Philly aims to redesign, restaff worst schools

August 20, 2009 6:39:10 PM PDT
More than two dozen of the city's worst schools are being put under the microscope as education officials begin assessing which ones will be essentially shut down and reopened next year with new staffs and new academic focus. The "Renaissance Schools" initiative seeks to reinvigorate the poorest-performing schools that have continuously failed to educate district students, nearly half of whom cannot read or do math at grade level.

"I am so excited," Superintendent Arlene Ackerman said Thursday. "We're really trailblazing here."

It's an approach supported by President Barack Obama, who has a goal of turning around 5,000 failing schools across the U.S. in the next five years. About $3.5 billion has been set aside for the effort this year through federal stimulus legislation.

Officials in cities including Chicago and Hartford, Conn., have already overhauled several schools. U.S. Education Secretary Arne Duncan, a former Chicago schools chief, is widely known for reinventing several schools there through complete staff overhauls.

In Hartford, some buildings were given academic themes - such as Latino studies - and staff from custodians to principals had to reapply for their jobs. Since the changes two years ago, Hartford is no longer ranked last on Connecticut's standardized tests, Superintendent Steven Adamowski said Thursday.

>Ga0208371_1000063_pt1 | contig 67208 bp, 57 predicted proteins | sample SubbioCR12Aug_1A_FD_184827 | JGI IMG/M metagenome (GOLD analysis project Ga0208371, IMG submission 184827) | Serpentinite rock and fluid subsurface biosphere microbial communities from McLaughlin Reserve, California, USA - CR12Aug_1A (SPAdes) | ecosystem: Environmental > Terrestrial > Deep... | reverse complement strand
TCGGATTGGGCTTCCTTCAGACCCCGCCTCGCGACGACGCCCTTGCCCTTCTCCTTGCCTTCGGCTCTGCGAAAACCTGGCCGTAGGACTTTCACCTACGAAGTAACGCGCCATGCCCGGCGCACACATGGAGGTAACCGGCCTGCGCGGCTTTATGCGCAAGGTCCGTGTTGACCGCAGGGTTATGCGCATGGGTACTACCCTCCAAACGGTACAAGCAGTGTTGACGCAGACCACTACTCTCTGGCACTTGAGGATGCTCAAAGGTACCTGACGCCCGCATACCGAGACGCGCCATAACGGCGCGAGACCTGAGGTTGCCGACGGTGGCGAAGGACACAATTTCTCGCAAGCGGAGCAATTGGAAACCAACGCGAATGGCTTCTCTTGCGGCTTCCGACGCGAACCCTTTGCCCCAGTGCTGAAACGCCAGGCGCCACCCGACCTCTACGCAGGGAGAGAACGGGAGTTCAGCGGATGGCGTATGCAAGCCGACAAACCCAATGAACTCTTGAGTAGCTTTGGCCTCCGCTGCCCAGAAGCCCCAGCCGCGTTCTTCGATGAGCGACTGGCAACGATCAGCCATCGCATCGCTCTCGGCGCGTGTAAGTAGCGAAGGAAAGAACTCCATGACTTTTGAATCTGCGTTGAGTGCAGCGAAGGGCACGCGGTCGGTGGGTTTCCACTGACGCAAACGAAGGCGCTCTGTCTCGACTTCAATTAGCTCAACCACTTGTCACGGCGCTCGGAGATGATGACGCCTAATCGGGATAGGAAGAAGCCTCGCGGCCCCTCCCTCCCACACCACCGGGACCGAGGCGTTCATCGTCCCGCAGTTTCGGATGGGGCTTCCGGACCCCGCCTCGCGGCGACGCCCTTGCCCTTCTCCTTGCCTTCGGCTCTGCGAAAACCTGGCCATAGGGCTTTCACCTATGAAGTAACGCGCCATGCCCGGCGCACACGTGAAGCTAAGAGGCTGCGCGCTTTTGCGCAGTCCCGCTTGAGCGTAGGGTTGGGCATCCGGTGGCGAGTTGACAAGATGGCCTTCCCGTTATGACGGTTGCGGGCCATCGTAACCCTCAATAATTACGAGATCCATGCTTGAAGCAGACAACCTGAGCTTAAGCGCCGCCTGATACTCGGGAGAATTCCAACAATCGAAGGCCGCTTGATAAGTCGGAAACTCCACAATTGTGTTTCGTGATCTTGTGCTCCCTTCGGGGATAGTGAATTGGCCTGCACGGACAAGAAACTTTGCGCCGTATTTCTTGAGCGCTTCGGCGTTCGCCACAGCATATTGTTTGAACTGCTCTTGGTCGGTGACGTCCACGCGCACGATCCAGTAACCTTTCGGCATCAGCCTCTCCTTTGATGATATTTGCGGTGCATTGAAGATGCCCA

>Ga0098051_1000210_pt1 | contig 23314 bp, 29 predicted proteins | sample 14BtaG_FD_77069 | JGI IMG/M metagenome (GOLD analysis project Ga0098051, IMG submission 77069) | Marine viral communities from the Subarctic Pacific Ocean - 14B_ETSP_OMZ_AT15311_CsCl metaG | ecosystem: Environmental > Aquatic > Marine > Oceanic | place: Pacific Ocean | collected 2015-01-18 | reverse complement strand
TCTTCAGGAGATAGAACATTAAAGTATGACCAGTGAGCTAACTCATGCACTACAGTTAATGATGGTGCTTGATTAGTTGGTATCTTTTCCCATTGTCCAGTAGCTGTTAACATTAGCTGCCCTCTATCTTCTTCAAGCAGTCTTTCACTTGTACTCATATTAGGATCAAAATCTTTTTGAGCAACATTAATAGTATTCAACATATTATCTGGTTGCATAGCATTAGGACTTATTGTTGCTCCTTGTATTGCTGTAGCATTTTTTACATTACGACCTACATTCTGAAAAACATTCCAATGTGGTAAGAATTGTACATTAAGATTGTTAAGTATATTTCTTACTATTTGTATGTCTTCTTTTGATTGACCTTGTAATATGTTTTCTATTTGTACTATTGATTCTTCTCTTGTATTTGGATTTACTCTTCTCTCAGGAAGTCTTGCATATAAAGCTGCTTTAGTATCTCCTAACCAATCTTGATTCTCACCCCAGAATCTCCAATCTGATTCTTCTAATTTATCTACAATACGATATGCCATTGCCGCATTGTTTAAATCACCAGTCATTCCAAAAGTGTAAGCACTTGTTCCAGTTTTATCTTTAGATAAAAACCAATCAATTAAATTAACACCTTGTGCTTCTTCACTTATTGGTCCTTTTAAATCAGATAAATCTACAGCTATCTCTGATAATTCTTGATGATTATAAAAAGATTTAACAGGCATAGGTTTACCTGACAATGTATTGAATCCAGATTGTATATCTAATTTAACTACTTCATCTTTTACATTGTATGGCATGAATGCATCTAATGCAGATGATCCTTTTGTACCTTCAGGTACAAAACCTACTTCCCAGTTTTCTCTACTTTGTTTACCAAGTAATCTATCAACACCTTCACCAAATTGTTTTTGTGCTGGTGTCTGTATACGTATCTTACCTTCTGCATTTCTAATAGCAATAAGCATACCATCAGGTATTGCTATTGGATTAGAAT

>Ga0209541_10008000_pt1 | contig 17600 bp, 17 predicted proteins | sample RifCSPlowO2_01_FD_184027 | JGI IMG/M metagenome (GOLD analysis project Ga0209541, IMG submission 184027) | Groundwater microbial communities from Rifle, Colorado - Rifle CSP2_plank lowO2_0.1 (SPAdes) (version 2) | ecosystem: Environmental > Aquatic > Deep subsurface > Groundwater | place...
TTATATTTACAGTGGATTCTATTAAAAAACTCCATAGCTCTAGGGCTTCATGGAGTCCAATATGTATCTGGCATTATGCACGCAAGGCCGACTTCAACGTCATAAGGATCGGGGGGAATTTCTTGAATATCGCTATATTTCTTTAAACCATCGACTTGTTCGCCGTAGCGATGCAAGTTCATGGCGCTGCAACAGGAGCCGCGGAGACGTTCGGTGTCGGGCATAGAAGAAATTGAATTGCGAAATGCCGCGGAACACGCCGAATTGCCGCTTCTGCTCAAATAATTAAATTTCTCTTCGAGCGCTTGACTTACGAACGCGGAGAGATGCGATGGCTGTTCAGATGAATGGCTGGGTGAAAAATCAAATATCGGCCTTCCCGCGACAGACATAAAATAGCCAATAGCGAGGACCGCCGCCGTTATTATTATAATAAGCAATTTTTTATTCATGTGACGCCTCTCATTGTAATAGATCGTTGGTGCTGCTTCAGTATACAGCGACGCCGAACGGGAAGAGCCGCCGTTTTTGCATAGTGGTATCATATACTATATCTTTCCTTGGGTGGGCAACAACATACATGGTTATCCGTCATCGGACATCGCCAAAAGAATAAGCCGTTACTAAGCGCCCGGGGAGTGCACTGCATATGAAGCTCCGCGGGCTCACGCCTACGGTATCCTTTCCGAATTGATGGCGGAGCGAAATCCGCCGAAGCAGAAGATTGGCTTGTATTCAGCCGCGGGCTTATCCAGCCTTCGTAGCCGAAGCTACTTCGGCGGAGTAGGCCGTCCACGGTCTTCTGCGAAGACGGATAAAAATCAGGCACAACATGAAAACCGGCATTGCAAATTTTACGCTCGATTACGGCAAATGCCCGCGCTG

"We've been able to demonstrate you can have high-poverty, high-performing schools, and that it is all in the design of the school," Adamowski said.

Still, he predicted Philadelphia officials would see resistance from stakeholders who consider such changes too drastic. The first wave of redesign in Hartford was "very, very difficult," Adamowski said.

Philadelphia, which has about 160,000 students in 267 schools, already faces urban challenges including poverty, violence and lack of parental involvement.

The committee that will help choose the inaugural cohort of redesigned schools met for the first time Thursday. Over the next several weeks, its members - teachers, administrators, parents and local advocates - will analyze data, examine proposed academic programs, and lead neighborhood discussions.

The chosen schools will continue operating normally this year. But behind the scenes, officials will be making academic plans and staffing decisions aimed at transforming each building in time for the first day of class in September 2010.

A spokesman for the Philadelphia teachers union did not immediately return a call for comment Thursday.

Obama has proposed $1.5 billion for school turnarounds next year. But so far, federal lawmakers have agreed to provide only about $500 million.


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